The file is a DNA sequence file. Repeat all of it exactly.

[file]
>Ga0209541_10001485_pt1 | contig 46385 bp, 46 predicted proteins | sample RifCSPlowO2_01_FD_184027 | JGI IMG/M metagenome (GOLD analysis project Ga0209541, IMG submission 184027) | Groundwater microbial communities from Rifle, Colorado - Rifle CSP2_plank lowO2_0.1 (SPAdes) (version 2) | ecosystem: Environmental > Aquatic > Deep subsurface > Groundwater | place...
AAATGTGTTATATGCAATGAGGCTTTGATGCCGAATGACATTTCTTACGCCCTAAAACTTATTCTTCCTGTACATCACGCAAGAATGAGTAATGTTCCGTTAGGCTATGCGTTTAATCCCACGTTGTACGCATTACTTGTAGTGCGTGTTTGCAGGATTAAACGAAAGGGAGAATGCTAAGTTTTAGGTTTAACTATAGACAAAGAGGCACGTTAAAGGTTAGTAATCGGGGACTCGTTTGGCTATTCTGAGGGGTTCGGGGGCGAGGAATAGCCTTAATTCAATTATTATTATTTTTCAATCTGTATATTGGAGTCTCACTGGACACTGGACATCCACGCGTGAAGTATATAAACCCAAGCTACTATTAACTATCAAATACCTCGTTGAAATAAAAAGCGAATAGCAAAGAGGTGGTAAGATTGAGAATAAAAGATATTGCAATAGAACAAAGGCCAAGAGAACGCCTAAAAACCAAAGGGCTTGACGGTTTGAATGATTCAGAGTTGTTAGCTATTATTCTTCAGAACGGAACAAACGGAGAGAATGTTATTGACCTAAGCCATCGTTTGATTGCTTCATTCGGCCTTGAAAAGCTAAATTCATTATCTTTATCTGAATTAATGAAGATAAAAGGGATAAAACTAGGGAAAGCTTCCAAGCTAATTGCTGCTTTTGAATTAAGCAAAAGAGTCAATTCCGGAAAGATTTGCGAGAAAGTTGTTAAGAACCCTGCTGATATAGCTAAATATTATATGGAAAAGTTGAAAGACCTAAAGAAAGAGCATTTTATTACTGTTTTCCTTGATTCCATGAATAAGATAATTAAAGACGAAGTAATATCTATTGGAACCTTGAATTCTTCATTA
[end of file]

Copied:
>Ga0209541_10001485_pt1 | contig 46385 bp, 46 predicted proteins | sample RifCSPlowO2_01_FD_184027 | JGI IMG/M metagenome (GOLD analysis project Ga0209541, IMG submission 184027) | Groundwater microbial communities from Rifle, Colorado - Rifle CSP2_plank lowO2_0.1 (SPAdes) (version 2) | ecosystem: Environmental > Aquatic > Deep subsurface > Groundwater | place...
AAATGTGTTATATGCAATGAGGCTTTGATGCCGAATGACATTTCTTACGCCCTAAAACTTATTCTTCCTGTACATCACGCAAGAATGAGTAATGTTCCGTTAGGCTATGCGTTTAATCCCACGTTGTACGCATTACTTGTAGTGCGTGTTTGCAGGATTAAACGAAAGGGAGAATGCTAAGTTTTAGGTTTAACTATAGACAAAGAGGCACGTTAAAGGTTAGTAATCGGGGACTCGTTTGGCTATTCTGAGGGGTTCGGGGGCGAGGAATAGCCTTAATTCAATTATTATTATTTTTCAATCTGTATATTGGAGTCTCACTGGACACTGGACATCCACGCGTGAAGTATATAAACCCAAGCTACTATTAACTATCAAATACCTCGTTGAAATAAAAAGCGAATAGCAAAGAGGTGGTAAGATTGAGAATAAAAGATATTGCAATAGAACAAAGGCCAAGAGAACGCCTAAAAACCAAAGGGCTTGACGGTTTGAATGATTCAGAGTTGTTAGCTATTATTCTTCAGAACGGAACAAACGGAGAGAATGTTATTGACCTAAGCCATCGTTTGATTGCTTCATTCGGCCTTGAAAAGCTAAATTCATTATCTTTATCTGAATTAATGAAGATAAAAGGGATAAAACTAGGGAAAGCTTCCAAGCTAATTGCTGCTTTTGAATTAAGCAAAAGAGTCAATTCCGGAAAGATTTGCGAGAAAGTTGTTAAGAACCCTGCTGATATAGCTAAATATTATATGGAAAAGTTGAAAGACCTAAAGAAAGAGCATTTTATTACTGTTTTCCTTGATTCCATGAATAAGATAATTAAAGACGAAGTAATATCTATTGGAACCTTGAATTCTTCATTA